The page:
Don't Panic

PC065939
The image above shows the view from the back of our apartment ten minutes ago. Usually you can see skyscrapers too. Presumably they’re still there and you just can’t see them through the ‘fog’. Except it’s not fog, or mist or cloud. It’s airborne poison. For the last three days, Shanghai has been experiencing the worst air pollution on record. Today the Air Quality in Shanghai reached the top of the scale and just kept on going.

A few months ago, I jovially penned a little post about the air quality bemoaning the fact that the Air Quality Index (AQI) in Shanghai frequently reached 150 but thankful that it didn’t go to 200 too often. I posted this guide:

air_quality_index

I’ve always been conscious that pollution is an issue in Shanghai, especially for children. I generally don’t let Little A play outside when it gets over 150. At 200, I definitely keep him indoors. I’ve never seen it go over 220 before this week. As of the last hour, it’s just hit 509 - that’s quite literally off the scale. My poor little air monitoring app is so bewildered by the fact that the reading is ‘beyond index’ that it is telling me the air quality is ‘good’ (with a slightly insane looking smiley face beside it).

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But the air isn’t good - it’s tastes of the inside of an exhaust pipe and it burns when you breathe. I’ve never seen anything like it (but then again, I don’t live in Beijing where this is, sadly, an all too common experience). It’s hard to get a sense of what severe pollution is like if you’ve never experienced it but I can give you some idea of the scale of this particular crisis event.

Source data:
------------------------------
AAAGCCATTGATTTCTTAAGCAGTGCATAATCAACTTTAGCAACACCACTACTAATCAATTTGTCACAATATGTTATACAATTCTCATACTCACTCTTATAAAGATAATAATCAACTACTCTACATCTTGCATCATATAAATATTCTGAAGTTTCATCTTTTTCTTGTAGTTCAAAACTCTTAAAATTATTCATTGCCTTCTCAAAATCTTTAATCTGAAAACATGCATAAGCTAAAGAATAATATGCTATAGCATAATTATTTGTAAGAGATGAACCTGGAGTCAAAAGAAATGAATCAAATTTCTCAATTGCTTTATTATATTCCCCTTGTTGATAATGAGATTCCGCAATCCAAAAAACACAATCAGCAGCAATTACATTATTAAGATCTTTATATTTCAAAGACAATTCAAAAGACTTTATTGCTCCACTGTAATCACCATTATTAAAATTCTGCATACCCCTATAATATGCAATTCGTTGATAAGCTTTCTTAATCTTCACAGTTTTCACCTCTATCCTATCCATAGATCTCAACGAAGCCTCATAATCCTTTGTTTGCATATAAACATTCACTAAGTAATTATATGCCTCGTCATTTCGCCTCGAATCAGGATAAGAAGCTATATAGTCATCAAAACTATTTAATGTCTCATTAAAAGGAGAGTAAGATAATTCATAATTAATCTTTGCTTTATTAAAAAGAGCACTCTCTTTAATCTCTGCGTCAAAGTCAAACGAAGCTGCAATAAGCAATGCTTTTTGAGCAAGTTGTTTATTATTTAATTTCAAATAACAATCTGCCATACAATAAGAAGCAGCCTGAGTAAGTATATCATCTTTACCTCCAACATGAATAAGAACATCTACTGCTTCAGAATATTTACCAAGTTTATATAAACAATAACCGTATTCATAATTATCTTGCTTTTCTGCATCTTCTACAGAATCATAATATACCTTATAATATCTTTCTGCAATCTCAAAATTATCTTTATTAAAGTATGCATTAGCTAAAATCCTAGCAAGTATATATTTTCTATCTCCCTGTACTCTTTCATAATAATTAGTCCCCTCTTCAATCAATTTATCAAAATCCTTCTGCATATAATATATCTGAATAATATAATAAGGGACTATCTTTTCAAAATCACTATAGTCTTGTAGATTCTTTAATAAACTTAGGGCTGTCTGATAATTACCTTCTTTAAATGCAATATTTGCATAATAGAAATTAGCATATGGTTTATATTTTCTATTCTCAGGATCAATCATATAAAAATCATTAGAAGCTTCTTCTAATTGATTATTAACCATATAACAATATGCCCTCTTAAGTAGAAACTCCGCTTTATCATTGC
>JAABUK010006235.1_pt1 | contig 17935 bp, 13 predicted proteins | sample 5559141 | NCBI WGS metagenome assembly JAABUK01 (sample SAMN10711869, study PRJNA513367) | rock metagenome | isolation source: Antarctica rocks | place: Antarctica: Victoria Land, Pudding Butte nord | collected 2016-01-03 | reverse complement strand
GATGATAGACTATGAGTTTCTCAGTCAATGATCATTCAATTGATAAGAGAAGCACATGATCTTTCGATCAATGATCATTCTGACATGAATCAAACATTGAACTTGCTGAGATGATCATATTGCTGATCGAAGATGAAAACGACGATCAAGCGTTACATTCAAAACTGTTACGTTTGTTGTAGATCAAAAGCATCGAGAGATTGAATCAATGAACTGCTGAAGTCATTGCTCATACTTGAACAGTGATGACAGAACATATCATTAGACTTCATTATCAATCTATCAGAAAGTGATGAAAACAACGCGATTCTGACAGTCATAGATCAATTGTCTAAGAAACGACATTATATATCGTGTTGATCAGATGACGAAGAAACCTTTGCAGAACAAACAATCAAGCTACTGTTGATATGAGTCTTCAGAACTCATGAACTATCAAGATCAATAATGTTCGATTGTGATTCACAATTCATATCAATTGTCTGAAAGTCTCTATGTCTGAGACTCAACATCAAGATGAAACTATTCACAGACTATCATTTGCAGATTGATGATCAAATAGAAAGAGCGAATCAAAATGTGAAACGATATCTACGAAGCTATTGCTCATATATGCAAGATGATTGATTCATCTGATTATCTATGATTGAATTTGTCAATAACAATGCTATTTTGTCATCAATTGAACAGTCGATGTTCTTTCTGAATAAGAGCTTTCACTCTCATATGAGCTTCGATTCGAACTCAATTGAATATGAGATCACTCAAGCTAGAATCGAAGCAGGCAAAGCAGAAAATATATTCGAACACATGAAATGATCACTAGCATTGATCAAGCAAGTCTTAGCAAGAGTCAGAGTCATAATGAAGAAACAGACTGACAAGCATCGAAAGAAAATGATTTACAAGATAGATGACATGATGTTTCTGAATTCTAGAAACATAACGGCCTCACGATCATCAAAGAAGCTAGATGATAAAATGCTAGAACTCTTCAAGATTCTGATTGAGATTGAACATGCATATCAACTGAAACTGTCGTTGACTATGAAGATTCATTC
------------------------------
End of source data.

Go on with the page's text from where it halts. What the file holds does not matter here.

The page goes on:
I had a look at some air quality readings from around the world this morning:
New York 11
Paris 49
Singapore 20
Beijing 185
Shanghai 509

I would have tried to get more readings for more heavily populated cities like Delhi and Rio de Janeiro which are likely to have higher readings (but not this high) but couldn’t find them on the internet.

There’s not a lot we can do except hope for a strong gust of wind to blow it into someone else’s airspace. We have two air purifiers running in the apartment at the moment but we need at least three more to make sure the whole apartment is covered. We also have filtered masks which I bought last week. When I was putting in the order, Mr Oh said he didn’t want me to buy him one. I said I’d just buy one so that we have it and he told me not to bother because he wouldn’t wear it. Stupidly, I listened to him. It was a slightly sheepish husband who went off to work this morning in a black mask dotted with pink hearts that he had to borrow from his wife. Little A refuses to wear his and screams whenever it’s produced. He’s not allowed to leave the apartment. He’s lucky I don’t chain him to the air purifier.